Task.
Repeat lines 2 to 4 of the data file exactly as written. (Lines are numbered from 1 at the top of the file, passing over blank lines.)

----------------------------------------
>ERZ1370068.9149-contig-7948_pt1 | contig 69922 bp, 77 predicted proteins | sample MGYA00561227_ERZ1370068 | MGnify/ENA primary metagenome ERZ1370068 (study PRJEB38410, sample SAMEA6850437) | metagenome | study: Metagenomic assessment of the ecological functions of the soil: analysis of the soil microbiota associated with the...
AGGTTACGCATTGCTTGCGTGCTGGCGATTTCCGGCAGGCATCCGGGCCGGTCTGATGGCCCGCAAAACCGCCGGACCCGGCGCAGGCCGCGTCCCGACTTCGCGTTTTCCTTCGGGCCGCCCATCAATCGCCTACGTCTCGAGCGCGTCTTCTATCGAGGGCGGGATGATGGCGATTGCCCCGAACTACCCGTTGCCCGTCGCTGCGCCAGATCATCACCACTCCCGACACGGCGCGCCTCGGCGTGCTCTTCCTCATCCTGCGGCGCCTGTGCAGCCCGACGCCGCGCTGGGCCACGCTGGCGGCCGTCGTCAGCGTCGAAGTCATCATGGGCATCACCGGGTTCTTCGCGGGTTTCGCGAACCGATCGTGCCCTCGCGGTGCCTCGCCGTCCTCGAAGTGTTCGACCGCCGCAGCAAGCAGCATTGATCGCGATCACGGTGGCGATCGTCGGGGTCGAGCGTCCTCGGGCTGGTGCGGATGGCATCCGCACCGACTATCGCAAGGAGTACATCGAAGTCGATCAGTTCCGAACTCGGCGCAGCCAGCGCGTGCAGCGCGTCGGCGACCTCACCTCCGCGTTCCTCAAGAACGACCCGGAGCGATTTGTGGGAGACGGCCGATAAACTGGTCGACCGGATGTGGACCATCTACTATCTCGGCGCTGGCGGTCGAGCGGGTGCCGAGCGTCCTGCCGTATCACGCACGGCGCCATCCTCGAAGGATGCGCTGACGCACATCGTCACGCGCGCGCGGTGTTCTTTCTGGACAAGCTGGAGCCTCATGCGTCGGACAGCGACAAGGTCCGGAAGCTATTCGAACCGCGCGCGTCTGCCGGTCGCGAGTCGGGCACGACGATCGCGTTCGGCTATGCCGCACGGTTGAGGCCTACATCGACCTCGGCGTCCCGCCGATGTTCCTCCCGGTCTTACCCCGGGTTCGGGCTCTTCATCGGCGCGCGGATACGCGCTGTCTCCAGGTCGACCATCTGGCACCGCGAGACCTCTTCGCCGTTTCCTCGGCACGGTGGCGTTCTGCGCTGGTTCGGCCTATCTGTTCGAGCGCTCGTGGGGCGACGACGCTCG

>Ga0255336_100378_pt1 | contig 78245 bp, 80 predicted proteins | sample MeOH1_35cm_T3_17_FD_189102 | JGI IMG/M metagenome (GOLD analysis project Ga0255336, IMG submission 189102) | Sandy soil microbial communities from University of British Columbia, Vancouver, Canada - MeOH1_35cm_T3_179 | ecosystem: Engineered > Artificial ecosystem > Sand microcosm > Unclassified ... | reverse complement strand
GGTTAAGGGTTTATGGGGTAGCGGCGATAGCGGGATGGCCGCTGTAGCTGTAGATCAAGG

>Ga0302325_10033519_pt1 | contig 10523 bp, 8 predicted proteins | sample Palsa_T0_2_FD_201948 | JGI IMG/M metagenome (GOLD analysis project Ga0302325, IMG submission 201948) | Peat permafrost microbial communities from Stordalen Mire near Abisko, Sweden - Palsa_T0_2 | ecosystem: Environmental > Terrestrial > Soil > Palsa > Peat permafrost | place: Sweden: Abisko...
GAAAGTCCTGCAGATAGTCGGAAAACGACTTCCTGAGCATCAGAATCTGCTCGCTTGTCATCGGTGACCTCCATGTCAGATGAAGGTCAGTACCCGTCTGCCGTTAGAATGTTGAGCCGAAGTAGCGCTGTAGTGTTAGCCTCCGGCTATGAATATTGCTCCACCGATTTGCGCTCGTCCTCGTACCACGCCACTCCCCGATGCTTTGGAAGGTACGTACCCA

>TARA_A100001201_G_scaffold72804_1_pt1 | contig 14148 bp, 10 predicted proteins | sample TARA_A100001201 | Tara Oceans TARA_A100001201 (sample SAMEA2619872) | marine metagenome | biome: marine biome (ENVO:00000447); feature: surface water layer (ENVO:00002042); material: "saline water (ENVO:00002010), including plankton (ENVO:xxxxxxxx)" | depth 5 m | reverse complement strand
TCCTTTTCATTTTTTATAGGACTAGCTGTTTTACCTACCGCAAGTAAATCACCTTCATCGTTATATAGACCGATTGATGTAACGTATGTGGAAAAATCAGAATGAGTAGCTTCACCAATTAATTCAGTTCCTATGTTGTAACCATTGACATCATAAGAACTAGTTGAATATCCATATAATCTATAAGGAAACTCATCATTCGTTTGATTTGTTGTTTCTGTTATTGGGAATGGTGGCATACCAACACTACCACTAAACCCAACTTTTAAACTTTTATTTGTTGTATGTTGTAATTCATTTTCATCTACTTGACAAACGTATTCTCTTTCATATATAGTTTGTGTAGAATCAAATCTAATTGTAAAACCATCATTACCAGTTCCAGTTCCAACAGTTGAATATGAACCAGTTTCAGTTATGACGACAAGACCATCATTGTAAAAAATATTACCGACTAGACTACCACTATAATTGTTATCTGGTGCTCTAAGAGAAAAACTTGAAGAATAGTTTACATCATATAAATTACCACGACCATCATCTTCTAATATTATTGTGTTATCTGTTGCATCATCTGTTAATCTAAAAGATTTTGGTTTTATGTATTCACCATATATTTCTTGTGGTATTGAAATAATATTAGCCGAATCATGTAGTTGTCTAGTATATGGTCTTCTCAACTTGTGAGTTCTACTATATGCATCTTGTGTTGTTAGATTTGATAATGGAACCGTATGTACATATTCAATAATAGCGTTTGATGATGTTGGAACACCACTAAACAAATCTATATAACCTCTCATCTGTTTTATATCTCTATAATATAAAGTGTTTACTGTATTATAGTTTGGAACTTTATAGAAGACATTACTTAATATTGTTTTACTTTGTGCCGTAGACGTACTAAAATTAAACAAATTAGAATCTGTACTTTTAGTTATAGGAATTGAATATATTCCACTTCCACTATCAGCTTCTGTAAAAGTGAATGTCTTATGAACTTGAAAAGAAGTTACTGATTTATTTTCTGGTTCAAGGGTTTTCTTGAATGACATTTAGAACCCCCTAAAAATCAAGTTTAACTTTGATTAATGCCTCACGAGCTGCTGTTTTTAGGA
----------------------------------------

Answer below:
AGGTTACGCATTGCTTGCGTGCTGGCGATTTCCGGCAGGCATCCGGGCCGGTCTGATGGCCCGCAAAACCGCCGGACCCGGCGCAGGCCGCGTCCCGACTTCGCGTTTTCCTTCGGGCCGCCCATCAATCGCCTACGTCTCGAGCGCGTCTTCTATCGAGGGCGGGATGATGGCGATTGCCCCGAACTACCCGTTGCCCGTCGCTGCGCCAGATCATCACCACTCCCGACACGGCGCGCCTCGGCGTGCTCTTCCTCATCCTGCGGCGCCTGTGCAGCCCGACGCCGCGCTGGGCCACGCTGGCGGCCGTCGTCAGCGTCGAAGTCATCATGGGCATCACCGGGTTCTTCGCGGGTTTCGCGAACCGATCGTGCCCTCGCGGTGCCTCGCCGTCCTCGAAGTGTTCGACCGCCGCAGCAAGCAGCATTGATCGCGATCACGGTGGCGATCGTCGGGGTCGAGCGTCCTCGGGCTGGTGCGGATGGCATCCGCACCGACTATCGCAAGGAGTACATCGAAGTCGATCAGTTCCGAACTCGGCGCAGCCAGCGCGTGCAGCGCGTCGGCGACCTCACCTCCGCGTTCCTCAAGAACGACCCGGAGCGATTTGTGGGAGACGGCCGATAAACTGGTCGACCGGATGTGGACCATCTACTATCTCGGCGCTGGCGGTCGAGCGGGTGCCGAGCGTCCTGCCGTATCACGCACGGCGCCATCCTCGAAGGATGCGCTGACGCACATCGTCACGCGCGCGCGGTGTTCTTTCTGGACAAGCTGGAGCCTCATGCGTCGGACAGCGACAAGGTCCGGAAGCTATTCGAACCGCGCGCGTCTGCCGGTCGCGAGTCGGGCACGACGATCGCGTTCGGCTATGCCGCACGGTTGAGGCCTACATCGACCTCGGCGTCCCGCCGATGTTCCTCCCGGTCTTACCCCGGGTTCGGGCTCTTCATCGGCGCGCGGATACGCGCTGTCTCCAGGTCGACCATCTGGCACCGCGAGACCTCTTCGCCGTTTCCTCGGCACGGTGGCGTTCTGCGCTGGTTCGGCCTATCTGTTCGAGCGCTCGTGGGGCGACGACGCTCG

>Ga0255336_100378_pt1 | contig 78245 bp, 80 predicted proteins | sample MeOH1_35cm_T3_17_FD_189102 | JGI IMG/M metagenome (GOLD analysis project Ga0255336, IMG submission 189102) | Sandy soil microbial communities from University of British Columbia, Vancouver, Canada - MeOH1_35cm_T3_179 | ecosystem: Engineered > Artificial ecosystem > Sand microcosm > Unclassified ... | reverse complement strand
GGTTAAGGGTTTATGGGGTAGCGGCGATAGCGGGATGGCCGCTGTAGCTGTAGATCAAGG